All of this went unknown until April 13, 1943, when Germans drew attention to the killing fields. The Soviets – being the dishonest Communists that they are – told the world that the Nazis were responsible for these deaths. And even today, people chose to believe this. While the Nazis aren’t exactly known to be truthful and honest, to automatically assume the verity of the Soviet claims is, well, a bit asinine. And even if, for probably political reasons, one was to believe the Russian lies, it still calls into question why, exactly, they were holding tens – if not hundreds – of thousands of Poles in camps in Russia.

On the part of the US and British governments, well, they know full-well who was to blame for the mass killing of the Poles, (both, in all reality). But the culprit of the Katyn Massacre was the NKVD, and the Allied governments knew this, but acknowledging this could make whatever negotiations between them and the Soviet Union only less likely than they currently were. Remember that negotiating with Stalin was no easy task to begin with. The lie was carried on to the Nuremberg Trials, were Stalin and the Soviets attempted to hang German war criminals for the death of 11,000 Polish officers at Katyn. However, the evidence of this was so disputable that it wasn’t even included in the final documents. Yet, despite these obvious facts, people today still claim that the Germans were responsible for the Katyn Massacre.

[Below: Mass grave in the Katyn Forest]


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The Winter War

A direct result of the Molotov-Ribbentrop Pact, in which the Soviets “got” Finland. This resulted in a 3 ½ month war between Russia and a not-so-happy Finland.

After the fall of Poland in September, “Russia sought to extend its influence over the Baltic” (Source). Then, on October 5th, “Russia invited Finnish representatives to Moscow to discuss political discussions” (Source). On the 12th, JK Paasikivi went to meet Stalin and Molotov to “discuss” the Finnish boarder.

“Stalin wanted Finnish islands in the Gulf of Finland, including Suursaari Island, handed over to Russia; he wanted to lease Hanko as a military base and to establish a garrison of 5,000 men there and he demanded more Finnish land on the Russian border to be ceded to Russia. In return, Stalin offered Finland land in Soviet Karelia and the right for Finland to fortify the Aaland Islands. Stalin couched all his land requirements in terms of defending parts of Russia, be it Leningrad or Murmansk, from attack” (Source).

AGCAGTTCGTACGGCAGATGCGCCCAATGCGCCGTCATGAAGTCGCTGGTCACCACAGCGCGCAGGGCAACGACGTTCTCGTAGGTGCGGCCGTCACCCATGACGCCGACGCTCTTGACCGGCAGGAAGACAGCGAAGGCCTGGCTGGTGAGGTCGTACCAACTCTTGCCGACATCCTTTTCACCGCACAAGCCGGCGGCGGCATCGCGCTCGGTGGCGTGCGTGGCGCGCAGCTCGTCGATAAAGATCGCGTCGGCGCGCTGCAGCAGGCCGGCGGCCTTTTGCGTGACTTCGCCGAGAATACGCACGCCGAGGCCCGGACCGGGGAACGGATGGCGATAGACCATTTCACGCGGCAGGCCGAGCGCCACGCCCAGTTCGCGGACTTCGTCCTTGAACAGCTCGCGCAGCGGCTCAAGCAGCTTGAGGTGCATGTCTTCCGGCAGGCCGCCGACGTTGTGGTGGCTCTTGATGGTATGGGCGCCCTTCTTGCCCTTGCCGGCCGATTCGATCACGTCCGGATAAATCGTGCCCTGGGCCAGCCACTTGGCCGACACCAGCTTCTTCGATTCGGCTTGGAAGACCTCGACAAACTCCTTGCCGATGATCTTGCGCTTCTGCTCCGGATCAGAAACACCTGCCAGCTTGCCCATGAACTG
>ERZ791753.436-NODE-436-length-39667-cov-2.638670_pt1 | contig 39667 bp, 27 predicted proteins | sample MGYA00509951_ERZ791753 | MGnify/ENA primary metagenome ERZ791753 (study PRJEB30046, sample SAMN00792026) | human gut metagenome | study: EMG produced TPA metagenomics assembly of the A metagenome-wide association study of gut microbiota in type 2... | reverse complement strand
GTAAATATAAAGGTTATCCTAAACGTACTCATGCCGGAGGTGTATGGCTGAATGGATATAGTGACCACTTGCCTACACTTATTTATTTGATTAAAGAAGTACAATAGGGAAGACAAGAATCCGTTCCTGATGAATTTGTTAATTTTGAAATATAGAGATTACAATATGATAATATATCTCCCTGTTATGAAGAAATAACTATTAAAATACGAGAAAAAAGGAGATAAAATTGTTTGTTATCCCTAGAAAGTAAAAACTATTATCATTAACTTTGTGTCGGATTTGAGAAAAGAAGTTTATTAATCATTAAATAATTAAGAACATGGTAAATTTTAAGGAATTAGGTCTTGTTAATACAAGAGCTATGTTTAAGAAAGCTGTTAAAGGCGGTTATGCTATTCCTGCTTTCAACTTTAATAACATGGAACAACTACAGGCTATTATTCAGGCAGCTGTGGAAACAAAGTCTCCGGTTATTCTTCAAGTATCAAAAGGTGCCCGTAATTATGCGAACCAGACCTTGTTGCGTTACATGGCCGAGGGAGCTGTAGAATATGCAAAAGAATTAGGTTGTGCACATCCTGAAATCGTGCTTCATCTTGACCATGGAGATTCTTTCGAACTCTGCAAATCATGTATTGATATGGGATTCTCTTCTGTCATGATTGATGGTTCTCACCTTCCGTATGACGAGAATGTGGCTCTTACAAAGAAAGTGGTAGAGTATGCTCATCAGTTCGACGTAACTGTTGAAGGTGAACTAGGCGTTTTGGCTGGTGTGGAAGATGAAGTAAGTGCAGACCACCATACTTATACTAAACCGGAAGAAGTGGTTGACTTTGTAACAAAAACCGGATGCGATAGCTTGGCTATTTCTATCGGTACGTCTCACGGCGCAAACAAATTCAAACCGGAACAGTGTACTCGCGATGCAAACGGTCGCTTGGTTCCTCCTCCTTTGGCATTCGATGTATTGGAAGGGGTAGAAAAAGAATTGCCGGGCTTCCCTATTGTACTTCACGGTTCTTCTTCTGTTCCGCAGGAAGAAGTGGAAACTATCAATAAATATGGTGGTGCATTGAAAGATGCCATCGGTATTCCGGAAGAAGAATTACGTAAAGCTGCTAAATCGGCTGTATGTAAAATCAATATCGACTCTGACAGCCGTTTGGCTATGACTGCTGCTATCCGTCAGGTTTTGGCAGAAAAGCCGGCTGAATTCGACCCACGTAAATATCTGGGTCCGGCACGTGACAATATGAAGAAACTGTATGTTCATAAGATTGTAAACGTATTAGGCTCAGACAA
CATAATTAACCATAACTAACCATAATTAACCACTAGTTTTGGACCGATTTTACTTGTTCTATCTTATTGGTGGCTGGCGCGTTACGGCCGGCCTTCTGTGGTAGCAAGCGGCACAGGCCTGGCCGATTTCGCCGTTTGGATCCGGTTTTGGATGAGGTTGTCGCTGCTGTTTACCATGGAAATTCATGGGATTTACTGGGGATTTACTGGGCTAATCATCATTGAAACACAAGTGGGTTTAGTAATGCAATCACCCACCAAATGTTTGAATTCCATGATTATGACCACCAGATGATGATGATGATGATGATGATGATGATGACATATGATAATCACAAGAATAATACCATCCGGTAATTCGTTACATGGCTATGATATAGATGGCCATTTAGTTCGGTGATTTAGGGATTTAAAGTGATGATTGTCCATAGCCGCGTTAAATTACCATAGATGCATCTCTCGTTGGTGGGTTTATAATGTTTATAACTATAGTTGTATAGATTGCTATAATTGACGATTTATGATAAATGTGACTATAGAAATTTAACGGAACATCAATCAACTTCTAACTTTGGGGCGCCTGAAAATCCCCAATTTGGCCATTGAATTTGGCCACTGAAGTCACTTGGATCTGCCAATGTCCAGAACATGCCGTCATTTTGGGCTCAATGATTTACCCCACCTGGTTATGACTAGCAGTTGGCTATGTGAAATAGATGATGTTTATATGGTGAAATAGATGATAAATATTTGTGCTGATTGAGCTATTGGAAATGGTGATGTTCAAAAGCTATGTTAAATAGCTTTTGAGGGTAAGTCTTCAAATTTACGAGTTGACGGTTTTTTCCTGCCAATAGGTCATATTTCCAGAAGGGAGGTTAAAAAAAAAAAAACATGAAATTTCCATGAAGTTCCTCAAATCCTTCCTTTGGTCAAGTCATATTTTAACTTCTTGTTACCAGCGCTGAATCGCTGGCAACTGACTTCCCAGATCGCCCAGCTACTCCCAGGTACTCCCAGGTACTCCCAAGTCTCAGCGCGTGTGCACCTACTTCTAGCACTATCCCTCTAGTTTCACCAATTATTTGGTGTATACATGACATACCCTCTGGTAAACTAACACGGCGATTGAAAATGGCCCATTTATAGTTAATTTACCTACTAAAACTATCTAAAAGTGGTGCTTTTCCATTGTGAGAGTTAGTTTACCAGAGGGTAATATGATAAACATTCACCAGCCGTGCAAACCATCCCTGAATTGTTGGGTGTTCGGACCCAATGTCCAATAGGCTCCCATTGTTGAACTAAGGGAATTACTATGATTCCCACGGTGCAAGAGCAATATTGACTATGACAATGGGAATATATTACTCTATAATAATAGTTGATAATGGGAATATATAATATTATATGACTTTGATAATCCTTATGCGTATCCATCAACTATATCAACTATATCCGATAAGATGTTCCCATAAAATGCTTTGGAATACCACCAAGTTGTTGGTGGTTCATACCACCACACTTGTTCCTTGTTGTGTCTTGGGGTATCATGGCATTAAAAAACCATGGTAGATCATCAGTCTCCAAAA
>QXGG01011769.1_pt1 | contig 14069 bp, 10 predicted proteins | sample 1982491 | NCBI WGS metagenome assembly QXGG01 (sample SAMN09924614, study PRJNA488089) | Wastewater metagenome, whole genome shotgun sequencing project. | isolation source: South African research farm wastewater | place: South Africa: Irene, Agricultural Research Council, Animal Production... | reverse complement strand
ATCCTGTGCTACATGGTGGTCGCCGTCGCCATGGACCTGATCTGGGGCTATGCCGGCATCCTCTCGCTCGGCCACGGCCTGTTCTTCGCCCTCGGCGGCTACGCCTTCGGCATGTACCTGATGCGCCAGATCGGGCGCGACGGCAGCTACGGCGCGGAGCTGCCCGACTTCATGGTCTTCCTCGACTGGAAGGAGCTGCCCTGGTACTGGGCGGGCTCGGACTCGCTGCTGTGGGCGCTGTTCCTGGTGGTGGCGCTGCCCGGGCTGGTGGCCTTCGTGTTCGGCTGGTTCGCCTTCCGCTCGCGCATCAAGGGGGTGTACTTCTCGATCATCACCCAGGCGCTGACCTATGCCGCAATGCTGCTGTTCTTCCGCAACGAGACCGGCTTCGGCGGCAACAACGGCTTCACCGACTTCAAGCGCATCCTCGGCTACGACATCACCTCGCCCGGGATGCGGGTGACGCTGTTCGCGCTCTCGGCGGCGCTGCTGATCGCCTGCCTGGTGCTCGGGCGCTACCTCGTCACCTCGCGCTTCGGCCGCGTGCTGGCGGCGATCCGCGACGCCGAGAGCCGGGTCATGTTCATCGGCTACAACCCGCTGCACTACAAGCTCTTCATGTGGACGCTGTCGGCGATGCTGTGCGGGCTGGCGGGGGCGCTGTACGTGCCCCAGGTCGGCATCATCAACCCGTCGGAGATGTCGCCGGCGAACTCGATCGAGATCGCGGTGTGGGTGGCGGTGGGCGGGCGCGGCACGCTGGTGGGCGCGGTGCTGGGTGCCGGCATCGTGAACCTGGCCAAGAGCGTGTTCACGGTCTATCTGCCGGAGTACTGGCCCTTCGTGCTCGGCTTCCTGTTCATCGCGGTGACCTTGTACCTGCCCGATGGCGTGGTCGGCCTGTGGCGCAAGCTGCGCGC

Paasikivi took these terms back to his people, but after many decades of tensions between the two countries, Finland was not eager to once again be part of the Russian Empire. At the same time, Stalin didn’t exactly trust Finland, either. He was afraid that they might be all-too eager to allow their “land to be used as a base by invading forces for an attack on Russia” (Source). And who could blame them?

Predictably, the Finnish did turn down Stalin. However, there were two men who thought that giving Russia some of their Gulf Islands as a way to “pay off” Russia in the event of the inevitable war – their fear that they’d have to fight Russia on their own.

And they did.

Because, inevitably, Germany forces “urged” Finland to give the land.

Problematically, Finland could only muster a small army, despite its peacetime conscripts and their small reserves. But this did little to boost their professional army, and they were no match for the Red Army.

Not only could they not match the Red Army in its numbers, but the Finnish Army was also woefully lacking in the important necessities such as equipment, uniforms, and artillery. For example, they only owned 112 anti-tank guns. Additionally, they had no convenient ways of producing more. 

Likewise, the Navy was minuscule with only some 100 planes, most of which were not even flyable. And neither branch had much experience in large-scale maneuvers.